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Phil Jackson's biggest failure was letting the game pass him by

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Stephen A.: Phil never wanted the job in the first place (2:12)

Stephen A. Smith takes time out of his vacation to express his joy at Phil Jackson and the Knicks parting ways. (2:12)

Phil Jackson once wrote that Kobe Bryant was uncoachable, and Wednesday morning that bygone critique was worth a good laugh or three.

Before the New York Knicks mercifully parted ways with him as president of basketball operations, Jackson had proved to be among the most uncoachable executives in league history.

He never did the legwork, the scouting, the recruiting, all the things that the two Jerrys -- Krause and West -- did for him in Chicago and Los Angeles. The league moved too fast for Jackson, and he never showed any desire to catch up. If you're thinking that Phil might have newfound respect for the jobs done by the two Jerrys, especially the late Krause, whom he regularly mocked while the Bulls were winning six titles, think again.

Jackson won a record 11 combined rings with the Bulls and Lakers, but he has been at the bottom of all league metrics measuring humility for a very long time.

Knicks owner James Dolan gave Jackson $60 million over five years in March 2014 to save the franchise and to end the public pounding he was taking from columnists and fans. The Knicks had won a grand total of one playoff series since 2000, and even though Jackson wasn't going to coach, this was one move the ever-bumbling Dolan couldn't be ripped for.

Phil was still Phil. He was still a link to the early '70s glory days of his mentor, Red Holzman. He was still a good bet to make the Knicks competitive and relevant before retiring to his favorite California beach.

When the losses kept piling up under Jackson on his way to a 90-171 record in New York, Dolan offered these same two words to those inquiring about the continued downward spiral: "Ask Phil." But Phil was rarely available to answer any questions about his bizarre mismanagement of the roster. He had pledged upon introduction to make the Knicks a more transparent operation, and that was one of many promises he wouldn't keep.

Jackson's detached arrogance never served him well, nor did his insistence on sacrificing simple win-loss mathematics at the altar of his cherished triangle algorithms. There's nothing wrong with the triangle offense, mind you; Michael Jordan and Scottie Pippen and Shaquille O'Neal and Bryant did just fine with it. But there's something terribly wrong with forcing a system on guards and big men incapable of executing it, and with forcing a system on coaches who didn't love it any more than their players did.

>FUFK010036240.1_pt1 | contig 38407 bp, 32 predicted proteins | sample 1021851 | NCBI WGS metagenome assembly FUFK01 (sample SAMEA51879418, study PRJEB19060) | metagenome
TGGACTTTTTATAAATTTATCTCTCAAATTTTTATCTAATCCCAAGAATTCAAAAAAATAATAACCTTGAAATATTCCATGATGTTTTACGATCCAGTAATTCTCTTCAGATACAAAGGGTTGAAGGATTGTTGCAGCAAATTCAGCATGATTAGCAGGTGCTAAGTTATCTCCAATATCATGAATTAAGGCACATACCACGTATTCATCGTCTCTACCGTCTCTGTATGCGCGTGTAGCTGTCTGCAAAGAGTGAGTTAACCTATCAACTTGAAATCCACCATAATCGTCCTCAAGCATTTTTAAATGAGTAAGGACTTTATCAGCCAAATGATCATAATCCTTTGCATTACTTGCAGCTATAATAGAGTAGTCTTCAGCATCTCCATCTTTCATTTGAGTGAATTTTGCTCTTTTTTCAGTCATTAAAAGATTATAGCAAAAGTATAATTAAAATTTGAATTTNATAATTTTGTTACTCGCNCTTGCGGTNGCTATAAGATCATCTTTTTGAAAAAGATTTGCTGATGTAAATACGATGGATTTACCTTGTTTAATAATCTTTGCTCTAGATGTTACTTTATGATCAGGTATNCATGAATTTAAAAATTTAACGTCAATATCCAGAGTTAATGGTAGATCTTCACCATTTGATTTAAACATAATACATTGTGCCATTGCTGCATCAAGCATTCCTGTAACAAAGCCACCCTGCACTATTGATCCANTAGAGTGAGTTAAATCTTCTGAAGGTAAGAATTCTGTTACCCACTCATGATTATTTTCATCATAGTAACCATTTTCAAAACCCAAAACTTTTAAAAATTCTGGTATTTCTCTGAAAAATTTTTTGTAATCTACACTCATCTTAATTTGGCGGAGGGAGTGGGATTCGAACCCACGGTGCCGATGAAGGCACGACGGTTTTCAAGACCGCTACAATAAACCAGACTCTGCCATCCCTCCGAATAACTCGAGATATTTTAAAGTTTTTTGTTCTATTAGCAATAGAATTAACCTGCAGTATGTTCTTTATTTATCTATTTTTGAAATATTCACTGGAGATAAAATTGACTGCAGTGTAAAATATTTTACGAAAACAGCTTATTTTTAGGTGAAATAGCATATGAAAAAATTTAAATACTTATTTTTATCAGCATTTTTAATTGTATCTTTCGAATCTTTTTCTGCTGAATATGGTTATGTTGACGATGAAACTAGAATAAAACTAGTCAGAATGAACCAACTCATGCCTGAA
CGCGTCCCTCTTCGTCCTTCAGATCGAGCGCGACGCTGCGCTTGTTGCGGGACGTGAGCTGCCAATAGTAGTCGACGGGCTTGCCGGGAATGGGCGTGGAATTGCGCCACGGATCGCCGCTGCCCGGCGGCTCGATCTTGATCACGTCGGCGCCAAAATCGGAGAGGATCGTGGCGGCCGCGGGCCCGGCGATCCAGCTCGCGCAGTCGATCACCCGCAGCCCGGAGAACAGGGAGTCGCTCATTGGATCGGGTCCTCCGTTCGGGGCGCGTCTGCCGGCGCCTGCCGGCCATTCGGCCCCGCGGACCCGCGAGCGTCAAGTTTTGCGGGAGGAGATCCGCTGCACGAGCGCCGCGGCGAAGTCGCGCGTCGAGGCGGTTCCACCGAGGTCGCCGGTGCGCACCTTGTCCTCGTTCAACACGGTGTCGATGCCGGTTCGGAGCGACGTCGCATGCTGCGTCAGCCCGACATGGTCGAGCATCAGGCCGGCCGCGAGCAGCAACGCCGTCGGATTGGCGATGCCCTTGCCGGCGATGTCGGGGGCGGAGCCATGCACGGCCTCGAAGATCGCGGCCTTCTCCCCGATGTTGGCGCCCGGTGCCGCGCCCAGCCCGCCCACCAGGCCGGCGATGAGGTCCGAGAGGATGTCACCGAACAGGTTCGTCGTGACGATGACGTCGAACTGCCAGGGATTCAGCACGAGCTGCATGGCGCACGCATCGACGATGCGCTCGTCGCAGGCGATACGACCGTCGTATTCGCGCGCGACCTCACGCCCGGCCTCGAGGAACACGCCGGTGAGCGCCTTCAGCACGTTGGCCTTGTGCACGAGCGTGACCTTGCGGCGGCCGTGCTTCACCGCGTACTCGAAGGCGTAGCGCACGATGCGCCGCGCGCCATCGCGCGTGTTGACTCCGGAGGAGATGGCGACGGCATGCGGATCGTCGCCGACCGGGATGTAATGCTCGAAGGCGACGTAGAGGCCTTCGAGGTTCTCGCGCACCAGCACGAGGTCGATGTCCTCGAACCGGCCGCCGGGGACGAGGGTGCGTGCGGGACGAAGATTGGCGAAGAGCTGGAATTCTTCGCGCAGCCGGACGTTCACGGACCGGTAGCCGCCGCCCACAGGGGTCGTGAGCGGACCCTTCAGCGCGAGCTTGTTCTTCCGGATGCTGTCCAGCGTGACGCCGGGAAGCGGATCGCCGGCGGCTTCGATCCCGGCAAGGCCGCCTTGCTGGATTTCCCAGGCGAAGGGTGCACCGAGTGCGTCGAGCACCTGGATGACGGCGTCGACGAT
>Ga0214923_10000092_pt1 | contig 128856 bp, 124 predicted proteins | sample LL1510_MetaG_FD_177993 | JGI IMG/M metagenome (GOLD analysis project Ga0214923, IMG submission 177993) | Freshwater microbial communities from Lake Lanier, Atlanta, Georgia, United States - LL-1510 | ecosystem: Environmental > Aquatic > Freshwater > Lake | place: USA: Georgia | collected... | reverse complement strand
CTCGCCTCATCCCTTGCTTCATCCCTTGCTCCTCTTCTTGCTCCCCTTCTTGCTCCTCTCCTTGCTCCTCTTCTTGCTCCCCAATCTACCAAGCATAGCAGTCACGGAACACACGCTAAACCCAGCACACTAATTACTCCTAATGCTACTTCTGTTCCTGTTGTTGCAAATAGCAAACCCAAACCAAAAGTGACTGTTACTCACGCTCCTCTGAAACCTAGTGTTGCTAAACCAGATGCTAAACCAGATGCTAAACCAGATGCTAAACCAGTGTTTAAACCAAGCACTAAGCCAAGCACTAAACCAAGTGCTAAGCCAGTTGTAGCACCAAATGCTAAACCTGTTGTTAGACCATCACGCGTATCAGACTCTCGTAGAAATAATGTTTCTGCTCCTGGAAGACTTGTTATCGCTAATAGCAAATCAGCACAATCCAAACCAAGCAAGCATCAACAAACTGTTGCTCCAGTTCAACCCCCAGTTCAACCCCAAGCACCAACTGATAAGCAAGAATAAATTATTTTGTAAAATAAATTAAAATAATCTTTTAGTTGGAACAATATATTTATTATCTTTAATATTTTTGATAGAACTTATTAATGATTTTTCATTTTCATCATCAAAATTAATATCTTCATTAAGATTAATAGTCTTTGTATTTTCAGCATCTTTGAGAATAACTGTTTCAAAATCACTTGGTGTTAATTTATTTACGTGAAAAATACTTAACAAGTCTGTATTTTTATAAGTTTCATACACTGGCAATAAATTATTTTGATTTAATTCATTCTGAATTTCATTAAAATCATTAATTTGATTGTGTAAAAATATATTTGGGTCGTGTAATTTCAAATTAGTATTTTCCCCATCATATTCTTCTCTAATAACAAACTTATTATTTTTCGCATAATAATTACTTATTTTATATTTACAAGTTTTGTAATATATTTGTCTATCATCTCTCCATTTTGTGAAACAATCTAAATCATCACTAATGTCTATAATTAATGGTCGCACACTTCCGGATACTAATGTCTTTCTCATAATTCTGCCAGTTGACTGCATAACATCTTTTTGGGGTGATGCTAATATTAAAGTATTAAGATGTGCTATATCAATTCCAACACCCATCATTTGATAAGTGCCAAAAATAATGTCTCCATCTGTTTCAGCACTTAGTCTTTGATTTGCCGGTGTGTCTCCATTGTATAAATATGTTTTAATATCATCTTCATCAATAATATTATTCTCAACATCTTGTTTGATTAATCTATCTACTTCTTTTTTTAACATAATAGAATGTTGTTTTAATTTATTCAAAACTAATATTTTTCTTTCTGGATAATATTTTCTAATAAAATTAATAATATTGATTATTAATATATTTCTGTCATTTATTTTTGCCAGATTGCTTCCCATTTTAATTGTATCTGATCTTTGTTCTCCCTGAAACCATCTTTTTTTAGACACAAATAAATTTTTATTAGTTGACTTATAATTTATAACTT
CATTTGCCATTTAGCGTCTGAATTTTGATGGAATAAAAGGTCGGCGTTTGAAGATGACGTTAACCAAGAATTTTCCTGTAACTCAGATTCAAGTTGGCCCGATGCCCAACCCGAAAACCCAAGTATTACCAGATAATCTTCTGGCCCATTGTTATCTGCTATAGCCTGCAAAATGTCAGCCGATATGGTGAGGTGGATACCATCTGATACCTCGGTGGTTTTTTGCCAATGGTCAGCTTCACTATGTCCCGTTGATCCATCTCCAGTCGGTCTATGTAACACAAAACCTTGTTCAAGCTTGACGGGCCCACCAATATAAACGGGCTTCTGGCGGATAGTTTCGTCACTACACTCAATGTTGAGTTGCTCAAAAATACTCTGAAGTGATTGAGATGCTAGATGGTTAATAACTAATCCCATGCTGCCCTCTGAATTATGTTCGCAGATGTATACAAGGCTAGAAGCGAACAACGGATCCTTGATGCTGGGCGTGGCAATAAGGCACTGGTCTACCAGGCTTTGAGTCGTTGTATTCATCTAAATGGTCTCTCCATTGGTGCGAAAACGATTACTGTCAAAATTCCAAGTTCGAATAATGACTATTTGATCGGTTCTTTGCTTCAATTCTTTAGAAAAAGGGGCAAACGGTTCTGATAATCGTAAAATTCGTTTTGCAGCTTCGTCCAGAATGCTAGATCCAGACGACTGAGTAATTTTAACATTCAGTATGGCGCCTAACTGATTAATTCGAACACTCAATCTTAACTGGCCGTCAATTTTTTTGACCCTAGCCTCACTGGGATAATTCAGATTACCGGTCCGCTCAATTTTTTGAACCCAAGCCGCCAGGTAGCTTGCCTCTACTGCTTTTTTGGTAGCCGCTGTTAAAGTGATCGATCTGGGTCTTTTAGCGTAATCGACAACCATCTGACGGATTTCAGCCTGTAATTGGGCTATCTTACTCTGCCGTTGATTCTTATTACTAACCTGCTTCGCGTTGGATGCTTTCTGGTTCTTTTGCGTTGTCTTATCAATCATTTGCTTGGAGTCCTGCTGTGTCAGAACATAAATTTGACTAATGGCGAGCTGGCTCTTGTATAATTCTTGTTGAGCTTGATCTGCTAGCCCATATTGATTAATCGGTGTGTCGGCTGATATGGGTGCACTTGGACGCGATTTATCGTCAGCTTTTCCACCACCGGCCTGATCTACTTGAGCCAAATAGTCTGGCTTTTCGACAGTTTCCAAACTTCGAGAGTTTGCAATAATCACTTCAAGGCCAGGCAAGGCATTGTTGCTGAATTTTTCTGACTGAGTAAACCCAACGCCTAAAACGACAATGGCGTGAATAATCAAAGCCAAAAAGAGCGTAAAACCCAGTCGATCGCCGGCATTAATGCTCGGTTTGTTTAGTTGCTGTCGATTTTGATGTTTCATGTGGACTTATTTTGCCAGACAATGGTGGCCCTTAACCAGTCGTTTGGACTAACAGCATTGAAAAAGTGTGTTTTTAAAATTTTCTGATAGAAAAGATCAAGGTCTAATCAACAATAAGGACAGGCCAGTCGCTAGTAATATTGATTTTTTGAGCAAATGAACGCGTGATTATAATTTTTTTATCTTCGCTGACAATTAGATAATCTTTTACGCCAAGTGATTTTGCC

Early on it became clear Jackson took this massive rebuilding job for all the wrong reasons. "If Dolan offered him $2 million a year or even $5 million, he wouldn't have taken it," Krause told ESPN.com in 2015. "But $12 million is overwhelming. Phil didn't take the job because he thought he had a playoff club. He took the job for the money."

He took the money and ran himself out of town. Jackson didn't just publicly humiliate one Knicks star at the end of his prime (Carmelo Anthony) and another at the beginning of his prime (Kristaps Porzingis), he also guaranteed that LeBron James would never consider playing full time in his favorite gym, Madison Square Garden, with an unnecessary and lazy-minded remark about James' business associates.

Jackson was supposed to recruit free agents, and instead he chased them away. One longtime league official said the other day that while he agreed with Jackson's desire to trade Anthony to start a true makeover, he couldn't understand why the Knicks president went out of his way to trash the forward at every turn.

"Phil didn't take the job because he thought he had a playoff club. He took the job for the money."

Former Bulls GM Jerry Krause, in 2015

"Doesn't he understand that Carmelo still has a really big voice amongst the players in this league?" the official asked. "No, Carmelo isn't the same player he once was, but LeBron and Chris Paul and a lot of very important stars really like and respect him. So what do you think those guys are going to say when Phil tries to recruit them to New York?"

They don't have to worry about that anymore. Dolan dismissed his own promise to keep Jackson for the full five years and gave Phil the exit interview Porzingis didn't attend.

Truth is, Jackson began firing himself the day he didn't close the deal on Steve Kerr as his head coach. Derek Fisher was a disaster, and Jeff Hornacek was the very definition of an uninspiring hire. Jackson gave Anthony his no-trade clause, made the deals for Derrick Rose and Joakim Noah and then tried and failed to pivot back to a youth movement.

"I think we know what we're doing," Jackson said on MSG last week. ESPN's Jay Williams reported that Jackson fell in and out of sleep while watching (or trying to watch) a draft prospect work out, and finally Dolan woke up.

"After careful thought and consideration," the owner said in a statement, "we mutually agreed that the Knicks will be going in a different direction."

Dolan then went on about Jackson's unmatched legacy as a coach. It should be noted that Phil built that legacy, in part, by doing exactly what he did for the past three seasons.

He killed the Knicks.